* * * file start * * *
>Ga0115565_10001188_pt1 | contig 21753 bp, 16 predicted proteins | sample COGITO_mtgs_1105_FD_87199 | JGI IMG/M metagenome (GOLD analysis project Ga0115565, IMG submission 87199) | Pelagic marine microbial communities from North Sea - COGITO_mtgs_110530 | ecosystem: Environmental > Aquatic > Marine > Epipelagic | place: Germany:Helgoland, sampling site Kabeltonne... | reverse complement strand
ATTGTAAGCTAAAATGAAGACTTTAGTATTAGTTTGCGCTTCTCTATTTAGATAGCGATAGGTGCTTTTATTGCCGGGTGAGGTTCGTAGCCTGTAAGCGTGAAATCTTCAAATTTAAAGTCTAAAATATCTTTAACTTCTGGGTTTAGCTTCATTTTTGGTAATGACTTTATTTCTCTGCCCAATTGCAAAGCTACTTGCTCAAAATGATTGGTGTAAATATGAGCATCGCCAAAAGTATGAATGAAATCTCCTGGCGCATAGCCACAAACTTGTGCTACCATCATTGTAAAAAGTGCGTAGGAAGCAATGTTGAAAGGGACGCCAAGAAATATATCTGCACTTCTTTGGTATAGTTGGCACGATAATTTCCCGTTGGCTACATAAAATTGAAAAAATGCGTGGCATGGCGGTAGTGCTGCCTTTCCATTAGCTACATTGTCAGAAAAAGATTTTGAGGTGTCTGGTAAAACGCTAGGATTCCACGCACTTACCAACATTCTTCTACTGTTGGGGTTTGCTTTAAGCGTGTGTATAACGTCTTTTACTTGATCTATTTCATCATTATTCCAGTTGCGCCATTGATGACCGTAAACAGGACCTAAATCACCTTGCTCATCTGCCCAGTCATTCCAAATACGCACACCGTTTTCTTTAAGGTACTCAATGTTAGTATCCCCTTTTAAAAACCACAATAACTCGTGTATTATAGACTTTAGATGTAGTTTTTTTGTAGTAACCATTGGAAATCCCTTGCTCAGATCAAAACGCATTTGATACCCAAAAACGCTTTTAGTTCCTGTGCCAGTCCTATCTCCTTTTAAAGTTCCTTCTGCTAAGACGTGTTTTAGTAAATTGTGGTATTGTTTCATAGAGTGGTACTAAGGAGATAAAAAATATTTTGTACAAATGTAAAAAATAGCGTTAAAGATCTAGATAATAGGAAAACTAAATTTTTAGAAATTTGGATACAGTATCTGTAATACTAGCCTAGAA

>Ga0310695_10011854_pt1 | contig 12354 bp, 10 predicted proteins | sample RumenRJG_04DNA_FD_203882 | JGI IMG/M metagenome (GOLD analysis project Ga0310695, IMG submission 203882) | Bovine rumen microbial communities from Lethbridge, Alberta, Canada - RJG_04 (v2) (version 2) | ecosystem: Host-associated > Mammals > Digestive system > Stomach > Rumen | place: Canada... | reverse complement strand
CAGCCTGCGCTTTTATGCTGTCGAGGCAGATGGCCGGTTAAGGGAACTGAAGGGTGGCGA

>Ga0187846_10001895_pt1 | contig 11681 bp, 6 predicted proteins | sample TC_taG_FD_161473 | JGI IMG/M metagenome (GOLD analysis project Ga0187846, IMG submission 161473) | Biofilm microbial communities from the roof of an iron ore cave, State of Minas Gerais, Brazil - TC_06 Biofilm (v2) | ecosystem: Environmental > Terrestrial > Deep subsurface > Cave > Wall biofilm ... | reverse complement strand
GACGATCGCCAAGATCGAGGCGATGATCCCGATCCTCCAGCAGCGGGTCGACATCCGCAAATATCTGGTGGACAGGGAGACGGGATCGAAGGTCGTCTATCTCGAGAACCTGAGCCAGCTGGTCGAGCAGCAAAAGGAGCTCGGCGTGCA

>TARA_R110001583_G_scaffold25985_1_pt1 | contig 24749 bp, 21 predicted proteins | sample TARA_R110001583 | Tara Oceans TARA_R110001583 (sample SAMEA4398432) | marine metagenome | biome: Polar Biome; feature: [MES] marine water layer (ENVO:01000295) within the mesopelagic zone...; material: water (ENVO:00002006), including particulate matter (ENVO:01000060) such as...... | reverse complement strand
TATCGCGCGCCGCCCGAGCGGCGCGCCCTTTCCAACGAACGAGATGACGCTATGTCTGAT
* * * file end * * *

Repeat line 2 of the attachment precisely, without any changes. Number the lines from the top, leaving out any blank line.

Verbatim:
ATTGTAAGCTAAAATGAAGACTTTAGTATTAGTTTGCGCTTCTCTATTTAGATAGCGATAGGTGCTTTTATTGCCGGGTGAGGTTCGTAGCCTGTAAGCGTGAAATCTTCAAATTTAAAGTCTAAAATATCTTTAACTTCTGGGTTTAGCTTCATTTTTGGTAATGACTTTATTTCTCTGCCCAATTGCAAAGCTACTTGCTCAAAATGATTGGTGTAAATATGAGCATCGCCAAAAGTATGAATGAAATCTCCTGGCGCATAGCCACAAACTTGTGCTACCATCATTGTAAAAAGTGCGTAGGAAGCAATGTTGAAAGGGACGCCAAGAAATATATCTGCACTTCTTTGGTATAGTTGGCACGATAATTTCCCGTTGGCTACATAAAATTGAAAAAATGCGTGGCATGGCGGTAGTGCTGCCTTTCCATTAGCTACATTGTCAGAAAAAGATTTTGAGGTGTCTGGTAAAACGCTAGGATTCCACGCACTTACCAACATTCTTCTACTGTTGGGGTTTGCTTTAAGCGTGTGTATAACGTCTTTTACTTGATCTATTTCATCATTATTCCAGTTGCGCCATTGATGACCGTAAACAGGACCTAAATCACCTTGCTCATCTGCCCAGTCATTCCAAATACGCACACCGTTTTCTTTAAGGTACTCAATGTTAGTATCCCCTTTTAAAAACCACAATAACTCGTGTATTATAGACTTTAGATGTAGTTTTTTTGTAGTAACCATTGGAAATCCCTTGCTCAGATCAAAACGCATTTGATACCCAAAAACGCTTTTAGTTCCTGTGCCAGTCCTATCTCCTTTTAAAGTTCCTTCTGCTAAGACGTGTTTTAGTAAATTGTGGTATTGTTTCATAGAGTGGTACTAAGGAGATAAAAAATATTTTGTACAAATGTAAAAAATAGCGTTAAAGATCTAGATAATAGGAAAACTAAATTTTTAGAAATTTGGATACAGTATCTGTAATACTAGCCTAGAA